Meanwhile, in the hospital, the Joker disguises himself as a nurse to gain access to the mutilated Dent. The latent eroticism of the nurse-patient dynamic underscores the tone of this scene, where the Joker seduces Harvey to his way of thinking, convincing him to “upset the established order.” Joker’s corruption of Dent is not only an attempt to tease Batman, but also an attempt to steal Batman’s crush, because Bruce Wayne loves Harvey Dent. The three men are distorted reflections of each other. As Two Face, Dent is a reflection of the Joker, but as District Attorney he is a reflection of Bruce Wayne. In turn, as an upholder of justice, Batman reflects Harvey Dent, but as a violent lawbreaker in a silly costume he hews closer to the Joker: “a freak.” It is important to see Joker and Batman as two sides of the same coin. The script conveys this in the fundraiser scene, in which both Bruce and the Joker enter the party asking the same question: “Where is Harvey Dent?” Bruce is in love with Dent because he represents Gotham’s white knight, a perfect saviour that Batman could never be. In other words, Dent completes Bruce. This moral alignment is ultimately why he chooses to save Dent over Rachel.
The ability to queer a text like The Dark Knight highlights the pleasures that can be unlocked by watching it. Heath Ledger’s performance as the Joker remains thrilling even after 10 years. At the same time, however, in queering the film we must also examine its politics. The suppression of homoerotic energy into violent spectacle that plays out on a citywide scale hints at the destructive consequences of a patriarchal world. At its time of release, as questions around American and British use of torture continued to bubble in the public consciousness, Nolan saw fit to have his hero beat an unarmed prisoner. The scene itself is visceral and thrilling, and so interrogation under torture is worryingly eroticised. At the same time the viewer’s pleasure may be derived not from Batman’s brutalisation, but from the way the Joker emasculates him, by saying “you have nothing to threaten me with. Nothing to do with all your strength.” There is a perverse ecstasy in effectively dulling your torturer’s instruments, thereby exposing his sexual frustration, and ultimate impotence.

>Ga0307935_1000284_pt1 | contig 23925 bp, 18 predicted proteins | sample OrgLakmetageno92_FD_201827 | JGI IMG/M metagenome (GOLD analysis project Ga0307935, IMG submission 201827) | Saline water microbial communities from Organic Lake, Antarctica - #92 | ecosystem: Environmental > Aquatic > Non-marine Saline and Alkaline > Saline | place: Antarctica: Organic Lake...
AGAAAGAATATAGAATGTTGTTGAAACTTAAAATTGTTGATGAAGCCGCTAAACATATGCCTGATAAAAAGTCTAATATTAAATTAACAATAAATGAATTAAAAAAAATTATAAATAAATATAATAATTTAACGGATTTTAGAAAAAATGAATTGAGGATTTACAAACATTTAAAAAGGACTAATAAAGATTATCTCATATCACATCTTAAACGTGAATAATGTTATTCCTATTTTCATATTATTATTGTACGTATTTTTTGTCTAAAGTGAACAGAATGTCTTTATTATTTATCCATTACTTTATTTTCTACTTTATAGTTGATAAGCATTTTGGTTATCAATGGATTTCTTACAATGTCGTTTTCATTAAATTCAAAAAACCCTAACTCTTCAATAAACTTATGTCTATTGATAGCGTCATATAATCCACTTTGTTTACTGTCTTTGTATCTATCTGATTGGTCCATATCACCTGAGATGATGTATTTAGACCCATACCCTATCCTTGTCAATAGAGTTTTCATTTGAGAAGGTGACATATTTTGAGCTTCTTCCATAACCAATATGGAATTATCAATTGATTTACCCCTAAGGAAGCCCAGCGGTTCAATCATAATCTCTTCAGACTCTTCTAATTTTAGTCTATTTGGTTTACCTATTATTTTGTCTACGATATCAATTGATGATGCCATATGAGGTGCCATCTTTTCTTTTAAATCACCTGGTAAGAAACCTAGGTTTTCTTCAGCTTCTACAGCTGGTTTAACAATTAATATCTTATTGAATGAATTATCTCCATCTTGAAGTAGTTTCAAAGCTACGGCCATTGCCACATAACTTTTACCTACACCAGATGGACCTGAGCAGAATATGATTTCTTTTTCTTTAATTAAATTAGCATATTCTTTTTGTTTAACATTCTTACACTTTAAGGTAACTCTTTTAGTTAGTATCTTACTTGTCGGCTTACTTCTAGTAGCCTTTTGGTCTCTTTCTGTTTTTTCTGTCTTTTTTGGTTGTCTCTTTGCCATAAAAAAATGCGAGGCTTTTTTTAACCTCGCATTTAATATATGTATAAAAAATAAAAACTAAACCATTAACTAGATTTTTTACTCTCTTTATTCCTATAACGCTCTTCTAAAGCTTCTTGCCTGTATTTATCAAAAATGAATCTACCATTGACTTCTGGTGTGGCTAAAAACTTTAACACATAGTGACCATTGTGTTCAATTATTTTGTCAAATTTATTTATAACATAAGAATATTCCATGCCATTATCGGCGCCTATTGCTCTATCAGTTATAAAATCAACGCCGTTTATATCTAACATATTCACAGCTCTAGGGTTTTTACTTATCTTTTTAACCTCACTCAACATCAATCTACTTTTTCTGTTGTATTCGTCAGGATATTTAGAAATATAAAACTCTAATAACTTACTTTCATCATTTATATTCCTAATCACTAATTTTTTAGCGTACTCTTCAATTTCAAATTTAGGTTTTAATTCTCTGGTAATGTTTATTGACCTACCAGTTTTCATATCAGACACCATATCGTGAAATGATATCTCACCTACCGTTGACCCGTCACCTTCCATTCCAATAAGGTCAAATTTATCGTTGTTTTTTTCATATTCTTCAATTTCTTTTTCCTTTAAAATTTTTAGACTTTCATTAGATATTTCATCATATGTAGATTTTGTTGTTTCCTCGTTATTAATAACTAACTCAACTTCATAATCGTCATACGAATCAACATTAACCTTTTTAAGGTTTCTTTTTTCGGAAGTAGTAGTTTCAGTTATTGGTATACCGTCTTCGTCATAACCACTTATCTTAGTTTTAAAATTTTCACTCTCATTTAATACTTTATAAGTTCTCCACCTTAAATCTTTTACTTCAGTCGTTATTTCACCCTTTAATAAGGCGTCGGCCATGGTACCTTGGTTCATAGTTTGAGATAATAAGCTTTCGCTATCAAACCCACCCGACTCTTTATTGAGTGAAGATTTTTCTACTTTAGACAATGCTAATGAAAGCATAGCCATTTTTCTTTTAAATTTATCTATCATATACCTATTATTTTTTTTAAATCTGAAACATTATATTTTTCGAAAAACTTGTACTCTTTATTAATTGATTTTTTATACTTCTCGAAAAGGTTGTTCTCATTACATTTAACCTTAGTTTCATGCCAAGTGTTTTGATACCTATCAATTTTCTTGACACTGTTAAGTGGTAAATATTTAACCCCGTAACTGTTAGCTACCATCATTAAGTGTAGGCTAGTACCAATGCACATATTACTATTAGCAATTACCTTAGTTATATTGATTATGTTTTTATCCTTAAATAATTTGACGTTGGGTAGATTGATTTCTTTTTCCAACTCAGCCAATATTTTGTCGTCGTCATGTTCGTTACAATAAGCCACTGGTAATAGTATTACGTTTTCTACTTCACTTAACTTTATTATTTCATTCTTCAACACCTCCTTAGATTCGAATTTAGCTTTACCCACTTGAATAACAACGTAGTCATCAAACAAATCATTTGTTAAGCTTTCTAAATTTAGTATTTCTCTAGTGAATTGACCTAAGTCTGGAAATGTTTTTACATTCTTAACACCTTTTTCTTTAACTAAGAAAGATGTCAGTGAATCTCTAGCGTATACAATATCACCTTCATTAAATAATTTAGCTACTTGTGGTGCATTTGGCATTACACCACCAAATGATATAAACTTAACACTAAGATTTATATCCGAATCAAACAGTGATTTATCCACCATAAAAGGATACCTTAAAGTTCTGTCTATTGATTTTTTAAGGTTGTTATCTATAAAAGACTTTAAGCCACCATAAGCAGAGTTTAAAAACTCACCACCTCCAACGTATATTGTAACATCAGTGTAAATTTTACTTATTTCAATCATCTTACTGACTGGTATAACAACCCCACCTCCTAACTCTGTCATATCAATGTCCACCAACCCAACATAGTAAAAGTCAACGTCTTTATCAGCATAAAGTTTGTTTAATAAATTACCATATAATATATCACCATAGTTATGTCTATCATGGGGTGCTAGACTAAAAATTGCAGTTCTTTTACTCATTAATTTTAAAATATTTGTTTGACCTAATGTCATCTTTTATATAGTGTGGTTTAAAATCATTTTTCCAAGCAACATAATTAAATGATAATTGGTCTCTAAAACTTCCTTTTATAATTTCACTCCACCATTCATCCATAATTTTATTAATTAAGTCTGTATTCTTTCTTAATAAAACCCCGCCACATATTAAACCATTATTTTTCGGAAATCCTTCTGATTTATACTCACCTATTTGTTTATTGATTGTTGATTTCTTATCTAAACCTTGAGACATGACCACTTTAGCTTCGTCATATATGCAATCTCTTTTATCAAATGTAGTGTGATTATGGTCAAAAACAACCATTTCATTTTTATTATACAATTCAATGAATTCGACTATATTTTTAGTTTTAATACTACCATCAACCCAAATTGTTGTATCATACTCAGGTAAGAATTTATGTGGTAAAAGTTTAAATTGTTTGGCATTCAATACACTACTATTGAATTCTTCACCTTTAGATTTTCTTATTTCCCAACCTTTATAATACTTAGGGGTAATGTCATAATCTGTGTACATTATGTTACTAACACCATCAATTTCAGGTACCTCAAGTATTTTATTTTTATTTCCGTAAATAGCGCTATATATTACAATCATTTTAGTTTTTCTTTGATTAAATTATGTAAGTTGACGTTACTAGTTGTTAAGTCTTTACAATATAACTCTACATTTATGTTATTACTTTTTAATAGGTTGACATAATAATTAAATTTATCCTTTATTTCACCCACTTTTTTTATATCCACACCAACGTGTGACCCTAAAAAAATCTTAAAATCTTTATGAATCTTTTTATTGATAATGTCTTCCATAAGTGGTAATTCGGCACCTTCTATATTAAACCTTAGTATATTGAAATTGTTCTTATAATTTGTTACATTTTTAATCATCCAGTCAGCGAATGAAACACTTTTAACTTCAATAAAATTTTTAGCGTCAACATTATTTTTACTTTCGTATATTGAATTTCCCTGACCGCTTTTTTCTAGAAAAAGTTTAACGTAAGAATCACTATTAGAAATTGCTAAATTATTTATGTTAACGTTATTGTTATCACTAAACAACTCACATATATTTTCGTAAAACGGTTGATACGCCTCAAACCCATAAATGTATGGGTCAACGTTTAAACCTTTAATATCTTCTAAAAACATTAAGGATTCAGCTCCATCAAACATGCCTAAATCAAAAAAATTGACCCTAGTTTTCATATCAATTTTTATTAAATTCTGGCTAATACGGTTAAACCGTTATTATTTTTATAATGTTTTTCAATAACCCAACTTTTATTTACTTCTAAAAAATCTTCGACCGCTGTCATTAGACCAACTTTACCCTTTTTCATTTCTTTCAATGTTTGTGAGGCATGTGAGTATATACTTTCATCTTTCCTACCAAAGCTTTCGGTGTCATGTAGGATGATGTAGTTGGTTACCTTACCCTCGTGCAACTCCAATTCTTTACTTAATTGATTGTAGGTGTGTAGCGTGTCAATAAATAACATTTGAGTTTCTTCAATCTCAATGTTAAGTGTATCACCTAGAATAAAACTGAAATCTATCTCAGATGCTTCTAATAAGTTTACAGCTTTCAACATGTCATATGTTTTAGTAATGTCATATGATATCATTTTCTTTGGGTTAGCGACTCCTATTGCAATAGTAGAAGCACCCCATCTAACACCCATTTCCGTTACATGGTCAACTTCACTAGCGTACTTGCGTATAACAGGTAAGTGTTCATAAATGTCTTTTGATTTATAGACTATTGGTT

Unfortunately, Heath Ledger’s Joker did not become a symbol of queer liberation, but instead a poster boy for edgelords, which reached a depressing nadir in 2012 when James Holmes opened fire at a midnight screening of The Dark Knight Rises and called himself the Joker. Despite the queer potential of the character, the Joker became a way for angry young men to project their own angst in much the same way Men’s Rights Activists appropriated the concept of “red pilling” for their own purposes, even though it was created by two trans women.
For a film whose politics are so reprehensible, I can’t in all honesty say The Dark Knight is a bad film. Teasing out the queer potential in the film wasn’t so much a way to justify my enjoyment of it, but rather to better understand why, 10 years later, I am still fascinated with it. In the end all I can say is that there is perverse thrill in watching Heath Ledger upset the established order.